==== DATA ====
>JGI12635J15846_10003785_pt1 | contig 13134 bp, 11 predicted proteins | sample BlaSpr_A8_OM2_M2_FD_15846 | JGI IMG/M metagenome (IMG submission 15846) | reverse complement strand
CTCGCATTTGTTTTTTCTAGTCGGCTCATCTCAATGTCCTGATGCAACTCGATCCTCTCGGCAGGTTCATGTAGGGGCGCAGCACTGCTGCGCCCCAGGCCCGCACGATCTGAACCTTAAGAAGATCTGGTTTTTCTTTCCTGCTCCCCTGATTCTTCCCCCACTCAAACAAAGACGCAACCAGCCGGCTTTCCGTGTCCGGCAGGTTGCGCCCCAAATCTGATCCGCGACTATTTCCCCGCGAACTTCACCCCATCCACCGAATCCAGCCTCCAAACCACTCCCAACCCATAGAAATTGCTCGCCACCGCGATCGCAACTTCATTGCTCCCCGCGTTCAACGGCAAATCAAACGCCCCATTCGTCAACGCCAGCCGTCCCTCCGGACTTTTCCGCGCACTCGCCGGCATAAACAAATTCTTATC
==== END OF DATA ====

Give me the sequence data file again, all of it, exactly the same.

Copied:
>JGI12635J15846_10003785_pt1 | contig 13134 bp, 11 predicted proteins | sample BlaSpr_A8_OM2_M2_FD_15846 | JGI IMG/M metagenome (IMG submission 15846) | reverse complement strand
CTCGCATTTGTTTTTTCTAGTCGGCTCATCTCAATGTCCTGATGCAACTCGATCCTCTCGGCAGGTTCATGTAGGGGCGCAGCACTGCTGCGCCCCAGGCCCGCACGATCTGAACCTTAAGAAGATCTGGTTTTTCTTTCCTGCTCCCCTGATTCTTCCCCCACTCAAACAAAGACGCAACCAGCCGGCTTTCCGTGTCCGGCAGGTTGCGCCCCAAATCTGATCCGCGACTATTTCCCCGCGAACTTCACCCCATCCACCGAATCCAGCCTCCAAACCACTCCCAACCCATAGAAATTGCTCGCCACCGCGATCGCAACTTCATTGCTCCCCGCGTTCAACGGCAAATCAAACGCCCCATTCGTCAACGCCAGCCGTCCCTCCGGACTTTTCCGCGCACTCGCCGGCATAAACAAATTCTTATC